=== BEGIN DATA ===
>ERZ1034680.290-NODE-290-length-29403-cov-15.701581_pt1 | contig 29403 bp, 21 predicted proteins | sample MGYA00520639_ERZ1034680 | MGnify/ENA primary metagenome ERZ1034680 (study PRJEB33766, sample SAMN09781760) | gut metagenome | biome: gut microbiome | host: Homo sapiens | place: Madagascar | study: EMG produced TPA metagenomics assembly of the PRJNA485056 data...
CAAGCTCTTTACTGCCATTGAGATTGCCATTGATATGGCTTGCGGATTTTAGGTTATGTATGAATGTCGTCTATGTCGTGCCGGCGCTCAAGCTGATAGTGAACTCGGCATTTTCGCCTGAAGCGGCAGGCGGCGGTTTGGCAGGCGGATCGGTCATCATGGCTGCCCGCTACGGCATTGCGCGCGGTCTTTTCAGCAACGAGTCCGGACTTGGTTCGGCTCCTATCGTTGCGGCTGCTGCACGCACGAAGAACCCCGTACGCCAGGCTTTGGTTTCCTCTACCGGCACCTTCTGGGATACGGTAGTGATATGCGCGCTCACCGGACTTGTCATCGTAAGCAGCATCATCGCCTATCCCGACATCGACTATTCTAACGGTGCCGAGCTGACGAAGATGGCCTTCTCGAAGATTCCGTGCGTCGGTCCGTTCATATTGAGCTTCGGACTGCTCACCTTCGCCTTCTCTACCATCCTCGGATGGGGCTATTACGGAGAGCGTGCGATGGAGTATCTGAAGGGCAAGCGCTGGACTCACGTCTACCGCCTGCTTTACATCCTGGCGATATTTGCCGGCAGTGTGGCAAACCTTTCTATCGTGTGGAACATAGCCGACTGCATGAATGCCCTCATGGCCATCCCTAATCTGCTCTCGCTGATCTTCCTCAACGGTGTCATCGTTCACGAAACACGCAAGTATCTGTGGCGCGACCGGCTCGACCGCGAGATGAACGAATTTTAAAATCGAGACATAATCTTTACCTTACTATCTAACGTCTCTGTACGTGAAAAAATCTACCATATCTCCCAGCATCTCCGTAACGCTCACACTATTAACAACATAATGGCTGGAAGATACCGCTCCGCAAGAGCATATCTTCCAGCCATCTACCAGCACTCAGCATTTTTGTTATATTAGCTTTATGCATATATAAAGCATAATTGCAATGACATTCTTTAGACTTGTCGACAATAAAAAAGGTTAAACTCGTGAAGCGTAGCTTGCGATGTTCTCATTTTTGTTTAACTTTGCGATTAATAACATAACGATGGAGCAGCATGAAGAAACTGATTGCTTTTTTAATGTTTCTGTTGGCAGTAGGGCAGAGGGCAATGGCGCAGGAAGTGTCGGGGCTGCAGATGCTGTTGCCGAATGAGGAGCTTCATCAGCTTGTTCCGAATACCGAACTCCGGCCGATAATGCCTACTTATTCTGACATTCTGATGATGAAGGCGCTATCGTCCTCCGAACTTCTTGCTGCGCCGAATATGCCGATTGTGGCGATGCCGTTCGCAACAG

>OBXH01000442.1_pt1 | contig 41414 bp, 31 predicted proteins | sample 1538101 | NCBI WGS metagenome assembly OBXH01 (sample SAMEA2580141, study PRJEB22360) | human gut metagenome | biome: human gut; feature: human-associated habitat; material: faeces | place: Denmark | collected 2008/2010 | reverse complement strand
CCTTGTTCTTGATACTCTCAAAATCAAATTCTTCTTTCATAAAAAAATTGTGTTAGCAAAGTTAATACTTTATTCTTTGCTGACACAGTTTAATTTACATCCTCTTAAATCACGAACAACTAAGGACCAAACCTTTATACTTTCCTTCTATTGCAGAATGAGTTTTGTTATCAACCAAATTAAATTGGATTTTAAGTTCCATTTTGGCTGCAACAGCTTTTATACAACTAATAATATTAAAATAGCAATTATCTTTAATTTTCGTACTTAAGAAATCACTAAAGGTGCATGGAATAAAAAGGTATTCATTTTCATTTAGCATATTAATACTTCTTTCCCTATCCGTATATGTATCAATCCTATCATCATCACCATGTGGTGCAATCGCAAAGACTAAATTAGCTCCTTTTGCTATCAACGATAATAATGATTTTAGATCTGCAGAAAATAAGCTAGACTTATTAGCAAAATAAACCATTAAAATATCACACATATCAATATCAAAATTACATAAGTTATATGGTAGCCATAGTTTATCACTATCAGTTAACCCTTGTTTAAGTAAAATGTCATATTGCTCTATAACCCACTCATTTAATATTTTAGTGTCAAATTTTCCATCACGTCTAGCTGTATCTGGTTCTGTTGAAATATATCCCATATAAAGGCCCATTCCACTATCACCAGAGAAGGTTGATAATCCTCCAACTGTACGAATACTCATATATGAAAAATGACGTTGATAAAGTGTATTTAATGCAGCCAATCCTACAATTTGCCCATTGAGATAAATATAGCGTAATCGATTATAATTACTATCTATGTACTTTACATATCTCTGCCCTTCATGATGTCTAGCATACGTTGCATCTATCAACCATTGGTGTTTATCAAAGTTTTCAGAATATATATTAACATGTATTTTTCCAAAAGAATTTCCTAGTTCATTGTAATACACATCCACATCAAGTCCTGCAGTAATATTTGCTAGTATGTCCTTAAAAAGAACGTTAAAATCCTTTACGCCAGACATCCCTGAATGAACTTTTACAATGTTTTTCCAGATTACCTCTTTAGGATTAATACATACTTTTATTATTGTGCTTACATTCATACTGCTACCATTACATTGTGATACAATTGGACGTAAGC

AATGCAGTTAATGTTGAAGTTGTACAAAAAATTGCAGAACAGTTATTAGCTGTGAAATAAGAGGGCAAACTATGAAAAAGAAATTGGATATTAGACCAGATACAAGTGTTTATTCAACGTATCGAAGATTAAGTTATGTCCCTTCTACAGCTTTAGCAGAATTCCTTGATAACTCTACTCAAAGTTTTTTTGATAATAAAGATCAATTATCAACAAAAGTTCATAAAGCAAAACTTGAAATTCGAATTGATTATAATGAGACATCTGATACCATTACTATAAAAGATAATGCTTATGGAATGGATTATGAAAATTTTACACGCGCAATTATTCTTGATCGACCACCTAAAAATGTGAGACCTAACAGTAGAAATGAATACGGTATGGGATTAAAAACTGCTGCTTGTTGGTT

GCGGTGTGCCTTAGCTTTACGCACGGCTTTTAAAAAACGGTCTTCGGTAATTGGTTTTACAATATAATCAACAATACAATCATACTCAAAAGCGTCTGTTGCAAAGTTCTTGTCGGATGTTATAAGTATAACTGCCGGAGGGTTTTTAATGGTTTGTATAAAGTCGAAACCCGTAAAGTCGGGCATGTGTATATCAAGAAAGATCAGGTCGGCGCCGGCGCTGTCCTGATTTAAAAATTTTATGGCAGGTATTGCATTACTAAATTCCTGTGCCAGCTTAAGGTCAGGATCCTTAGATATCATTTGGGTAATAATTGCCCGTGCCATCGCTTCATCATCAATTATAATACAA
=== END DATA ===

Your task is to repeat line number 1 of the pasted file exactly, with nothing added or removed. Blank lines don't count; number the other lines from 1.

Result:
>ERZ1034680.290-NODE-290-length-29403-cov-15.701581_pt1 | contig 29403 bp, 21 predicted proteins | sample MGYA00520639_ERZ1034680 | MGnify/ENA primary metagenome ERZ1034680 (study PRJEB33766, sample SAMN09781760) | gut metagenome | biome: gut microbiome | host: Homo sapiens | place: Madagascar | study: EMG produced TPA metagenomics assembly of the PRJNA485056 data...